BM: *Puts on glasses from stage left plinth, shuffles notes, turns slightly to stage right, then begins.* Who’s idea was it to actually do this thing?
BM: *Moves across to stage right chair. Responding.* Well, it seemed like a good idea at the time, but now I am not so sure.
On the page/stone/tablet the oblique is the most discreet and discrete mark to make. Pen or chisel, the broad nib or sharp edge of the writing tool meets the surface at such an angle that the impression is the lightest, coming close but never touching another mark. The specificity of its tilt inserts itself between letters with the least resistance—like a knife between ribs.
At a precise moment the oblique mark, virgula sursum erecta, simply known on the written page as the virgule, performs its function with such acuity that, like the tiny paper cut it resembles, its significance can go unremarked for some time. And/or it may be considered less like the incision than the tool with a sharp edge on which numbers, words or sentences are balanced, inevitably to be divided. This is the virgule as blade/wound: use this paradoxical mark when describing the character of an individual and you locate the balance/tension in their personality. A model’s vanity/insecurity. The intuition/inexperience of a first-time mother. In each instance, the lean of one word is no more than the one beside it can support. Conversely, one word might prop up the other. (Bryony Quinn, p.4)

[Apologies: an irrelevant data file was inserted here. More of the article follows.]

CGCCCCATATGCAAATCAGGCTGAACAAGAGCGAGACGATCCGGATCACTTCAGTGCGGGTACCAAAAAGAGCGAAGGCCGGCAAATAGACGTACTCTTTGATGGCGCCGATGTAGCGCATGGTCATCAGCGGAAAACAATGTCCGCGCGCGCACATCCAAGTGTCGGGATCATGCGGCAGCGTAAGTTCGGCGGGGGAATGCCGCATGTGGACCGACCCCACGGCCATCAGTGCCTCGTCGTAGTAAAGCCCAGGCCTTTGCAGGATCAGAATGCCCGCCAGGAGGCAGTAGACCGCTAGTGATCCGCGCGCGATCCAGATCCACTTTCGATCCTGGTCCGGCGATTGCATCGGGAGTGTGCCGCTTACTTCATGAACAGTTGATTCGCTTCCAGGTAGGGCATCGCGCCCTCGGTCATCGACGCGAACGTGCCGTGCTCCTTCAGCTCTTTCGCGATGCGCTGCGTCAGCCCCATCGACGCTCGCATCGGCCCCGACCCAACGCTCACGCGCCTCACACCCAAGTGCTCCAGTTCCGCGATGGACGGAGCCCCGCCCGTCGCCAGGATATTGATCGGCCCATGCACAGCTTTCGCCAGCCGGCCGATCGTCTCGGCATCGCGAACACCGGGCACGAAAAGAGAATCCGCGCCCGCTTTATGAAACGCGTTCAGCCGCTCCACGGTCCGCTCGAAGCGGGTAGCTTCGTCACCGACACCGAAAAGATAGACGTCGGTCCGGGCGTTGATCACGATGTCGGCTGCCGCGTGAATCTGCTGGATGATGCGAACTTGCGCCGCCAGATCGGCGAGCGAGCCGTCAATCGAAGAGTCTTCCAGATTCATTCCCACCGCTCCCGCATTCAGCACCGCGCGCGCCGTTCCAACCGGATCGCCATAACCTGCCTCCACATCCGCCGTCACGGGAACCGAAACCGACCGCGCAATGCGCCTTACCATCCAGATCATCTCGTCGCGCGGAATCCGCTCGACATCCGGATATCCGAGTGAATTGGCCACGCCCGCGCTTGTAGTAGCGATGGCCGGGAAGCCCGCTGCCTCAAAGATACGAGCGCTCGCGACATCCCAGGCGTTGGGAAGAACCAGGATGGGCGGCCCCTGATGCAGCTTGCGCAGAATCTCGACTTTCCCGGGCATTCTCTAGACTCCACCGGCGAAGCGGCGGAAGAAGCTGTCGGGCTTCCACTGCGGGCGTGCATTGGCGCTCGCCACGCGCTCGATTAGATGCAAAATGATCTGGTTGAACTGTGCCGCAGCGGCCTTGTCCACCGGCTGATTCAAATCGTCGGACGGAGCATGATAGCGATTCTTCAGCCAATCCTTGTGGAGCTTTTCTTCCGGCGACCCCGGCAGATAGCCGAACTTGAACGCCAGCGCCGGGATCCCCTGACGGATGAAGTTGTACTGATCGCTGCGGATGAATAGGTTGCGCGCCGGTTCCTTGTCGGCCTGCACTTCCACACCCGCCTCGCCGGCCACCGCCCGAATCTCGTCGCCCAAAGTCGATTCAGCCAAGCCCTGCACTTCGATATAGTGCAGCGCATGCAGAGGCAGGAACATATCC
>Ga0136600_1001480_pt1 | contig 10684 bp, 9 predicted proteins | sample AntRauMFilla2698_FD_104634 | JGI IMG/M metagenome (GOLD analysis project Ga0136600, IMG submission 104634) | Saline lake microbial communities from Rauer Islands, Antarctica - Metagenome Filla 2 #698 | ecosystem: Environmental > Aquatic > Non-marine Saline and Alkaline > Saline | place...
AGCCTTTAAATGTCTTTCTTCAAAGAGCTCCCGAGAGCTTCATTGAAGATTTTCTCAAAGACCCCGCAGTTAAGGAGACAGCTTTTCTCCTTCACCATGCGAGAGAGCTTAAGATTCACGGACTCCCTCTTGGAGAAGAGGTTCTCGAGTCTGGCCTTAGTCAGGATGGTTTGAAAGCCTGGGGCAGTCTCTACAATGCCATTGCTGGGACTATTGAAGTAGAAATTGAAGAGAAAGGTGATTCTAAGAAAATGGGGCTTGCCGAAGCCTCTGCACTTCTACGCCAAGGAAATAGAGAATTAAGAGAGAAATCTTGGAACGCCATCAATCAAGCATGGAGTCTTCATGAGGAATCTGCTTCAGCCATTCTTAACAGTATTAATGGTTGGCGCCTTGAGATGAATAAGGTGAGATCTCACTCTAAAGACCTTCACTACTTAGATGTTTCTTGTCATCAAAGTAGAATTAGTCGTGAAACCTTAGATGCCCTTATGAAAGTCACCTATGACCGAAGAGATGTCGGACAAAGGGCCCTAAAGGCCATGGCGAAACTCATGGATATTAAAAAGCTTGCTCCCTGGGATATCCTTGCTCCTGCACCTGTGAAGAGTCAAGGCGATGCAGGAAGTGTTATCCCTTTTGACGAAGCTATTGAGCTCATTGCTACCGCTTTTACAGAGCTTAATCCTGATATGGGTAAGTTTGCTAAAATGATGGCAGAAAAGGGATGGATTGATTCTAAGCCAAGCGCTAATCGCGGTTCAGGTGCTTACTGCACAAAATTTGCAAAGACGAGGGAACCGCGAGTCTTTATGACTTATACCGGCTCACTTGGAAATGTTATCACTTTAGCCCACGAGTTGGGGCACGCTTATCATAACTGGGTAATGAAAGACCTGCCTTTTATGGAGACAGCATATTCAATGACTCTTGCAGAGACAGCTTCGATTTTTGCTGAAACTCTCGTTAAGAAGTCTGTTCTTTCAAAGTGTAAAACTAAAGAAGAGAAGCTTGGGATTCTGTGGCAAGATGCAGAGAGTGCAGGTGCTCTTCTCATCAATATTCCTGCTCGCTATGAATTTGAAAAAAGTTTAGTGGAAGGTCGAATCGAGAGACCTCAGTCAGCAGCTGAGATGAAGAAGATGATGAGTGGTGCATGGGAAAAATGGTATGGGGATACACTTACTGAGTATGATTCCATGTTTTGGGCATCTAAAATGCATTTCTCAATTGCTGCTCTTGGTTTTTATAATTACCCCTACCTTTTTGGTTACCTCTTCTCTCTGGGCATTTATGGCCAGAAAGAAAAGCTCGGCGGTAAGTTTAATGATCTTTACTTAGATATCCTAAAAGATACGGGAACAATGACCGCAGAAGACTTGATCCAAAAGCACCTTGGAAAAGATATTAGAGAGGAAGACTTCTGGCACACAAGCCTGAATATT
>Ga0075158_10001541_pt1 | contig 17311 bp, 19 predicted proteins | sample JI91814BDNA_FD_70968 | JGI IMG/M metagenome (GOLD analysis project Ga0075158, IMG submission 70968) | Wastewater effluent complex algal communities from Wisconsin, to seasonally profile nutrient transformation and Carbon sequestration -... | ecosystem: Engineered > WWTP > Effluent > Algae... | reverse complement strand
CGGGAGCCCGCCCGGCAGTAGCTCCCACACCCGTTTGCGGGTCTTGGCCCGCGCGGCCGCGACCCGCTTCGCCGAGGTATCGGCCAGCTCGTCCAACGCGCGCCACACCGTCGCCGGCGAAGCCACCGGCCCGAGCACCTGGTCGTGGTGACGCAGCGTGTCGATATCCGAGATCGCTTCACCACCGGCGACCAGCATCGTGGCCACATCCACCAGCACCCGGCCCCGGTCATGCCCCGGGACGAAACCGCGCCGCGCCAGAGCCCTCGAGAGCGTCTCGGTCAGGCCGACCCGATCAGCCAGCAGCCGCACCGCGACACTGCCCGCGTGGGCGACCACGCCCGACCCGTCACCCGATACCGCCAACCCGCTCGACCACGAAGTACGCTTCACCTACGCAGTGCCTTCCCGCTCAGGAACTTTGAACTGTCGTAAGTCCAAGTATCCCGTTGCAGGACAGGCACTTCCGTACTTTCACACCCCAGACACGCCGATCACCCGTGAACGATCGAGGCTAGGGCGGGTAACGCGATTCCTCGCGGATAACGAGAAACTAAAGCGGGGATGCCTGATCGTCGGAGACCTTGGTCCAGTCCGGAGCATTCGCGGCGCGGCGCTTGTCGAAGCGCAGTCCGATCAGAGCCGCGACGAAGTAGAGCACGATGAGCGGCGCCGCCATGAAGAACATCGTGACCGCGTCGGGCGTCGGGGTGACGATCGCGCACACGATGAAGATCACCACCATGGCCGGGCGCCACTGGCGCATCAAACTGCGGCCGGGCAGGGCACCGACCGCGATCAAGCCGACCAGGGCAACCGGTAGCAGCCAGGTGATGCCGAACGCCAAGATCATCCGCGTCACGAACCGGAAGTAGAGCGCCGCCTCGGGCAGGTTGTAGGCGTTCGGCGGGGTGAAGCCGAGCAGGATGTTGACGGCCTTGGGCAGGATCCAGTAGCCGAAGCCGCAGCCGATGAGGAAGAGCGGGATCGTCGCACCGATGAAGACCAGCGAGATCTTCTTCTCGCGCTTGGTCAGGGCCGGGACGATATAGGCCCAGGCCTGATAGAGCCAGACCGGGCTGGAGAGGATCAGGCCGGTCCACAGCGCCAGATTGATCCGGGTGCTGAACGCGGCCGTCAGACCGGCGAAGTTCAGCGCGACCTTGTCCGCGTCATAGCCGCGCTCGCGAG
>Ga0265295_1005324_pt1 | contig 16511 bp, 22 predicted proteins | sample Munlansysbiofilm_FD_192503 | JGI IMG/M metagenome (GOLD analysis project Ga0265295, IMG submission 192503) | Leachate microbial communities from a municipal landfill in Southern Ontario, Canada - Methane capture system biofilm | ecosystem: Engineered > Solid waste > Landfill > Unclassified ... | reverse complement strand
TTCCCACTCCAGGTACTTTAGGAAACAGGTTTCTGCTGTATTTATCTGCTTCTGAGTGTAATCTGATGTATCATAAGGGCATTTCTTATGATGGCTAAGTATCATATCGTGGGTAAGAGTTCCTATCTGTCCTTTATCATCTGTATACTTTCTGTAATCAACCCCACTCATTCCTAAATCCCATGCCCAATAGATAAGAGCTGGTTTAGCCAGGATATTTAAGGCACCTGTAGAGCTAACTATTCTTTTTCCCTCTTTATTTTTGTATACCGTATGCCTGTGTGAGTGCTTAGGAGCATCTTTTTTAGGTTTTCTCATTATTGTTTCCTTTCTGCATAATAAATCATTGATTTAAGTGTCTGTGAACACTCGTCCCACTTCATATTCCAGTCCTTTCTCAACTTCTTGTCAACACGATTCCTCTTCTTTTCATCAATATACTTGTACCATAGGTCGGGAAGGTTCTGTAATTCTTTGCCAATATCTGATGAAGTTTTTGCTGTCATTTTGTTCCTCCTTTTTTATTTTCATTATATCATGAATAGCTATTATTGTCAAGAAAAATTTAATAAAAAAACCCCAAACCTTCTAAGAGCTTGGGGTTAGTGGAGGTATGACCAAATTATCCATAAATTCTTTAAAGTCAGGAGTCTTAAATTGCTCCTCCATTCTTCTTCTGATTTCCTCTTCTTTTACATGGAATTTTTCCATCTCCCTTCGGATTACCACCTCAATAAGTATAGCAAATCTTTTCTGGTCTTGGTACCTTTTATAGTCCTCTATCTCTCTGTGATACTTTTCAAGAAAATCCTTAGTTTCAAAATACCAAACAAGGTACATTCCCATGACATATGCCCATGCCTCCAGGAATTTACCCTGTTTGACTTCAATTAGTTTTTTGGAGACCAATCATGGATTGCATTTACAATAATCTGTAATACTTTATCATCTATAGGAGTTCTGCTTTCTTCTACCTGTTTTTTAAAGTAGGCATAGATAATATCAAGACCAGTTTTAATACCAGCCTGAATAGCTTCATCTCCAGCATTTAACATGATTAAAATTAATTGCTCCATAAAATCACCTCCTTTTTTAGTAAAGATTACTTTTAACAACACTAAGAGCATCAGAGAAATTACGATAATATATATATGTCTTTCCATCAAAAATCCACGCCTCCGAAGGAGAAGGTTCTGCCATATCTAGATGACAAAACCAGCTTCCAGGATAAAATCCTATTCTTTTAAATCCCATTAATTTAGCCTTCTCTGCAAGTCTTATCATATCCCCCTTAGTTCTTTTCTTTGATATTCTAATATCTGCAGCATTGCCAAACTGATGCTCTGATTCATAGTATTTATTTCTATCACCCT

Issue #3 is available for order on the Bricks from the Kiln website.
For information on forthcoming BFTK events, releases and updates visit b-f-t-k.info, join the mailing list and/or follow on twitter @b_f_t_k.
BRICKS FROM THE KILN #3
Edited by Andrew Walsh-Lister & Matthew Stuart
170 × 224.764mm, 120pp. + PVC dust jacket + insert
Published as text, image, and sound
Edition of 700 ISBN 978-0-9956835-1-8
TTC-120, October 2018, London & New York
Out in the near future from BFTK:
• Bricks from the Kiln #4 with guest editors Natalie Ferris and Bryony Quinn (due for release late 2019)
Published as event/publication, with a series of presentations taking place across across 2019, before being transcribed and supplemented as a printed issue. The first of these events was a free one-day symposium at London College of Communication featuring Sophie Collins, JR Carpenter, Florian Roithmayr, James Langdon, Rebecca Collins, Karen Di Franc, and James Bulley on June 5, 2019. Preorders for issue #4 are now available through the BFTK website.
• “As Play, As Celebration, As Critique”Ron Hunt: Collected Writings (due for release late 2019)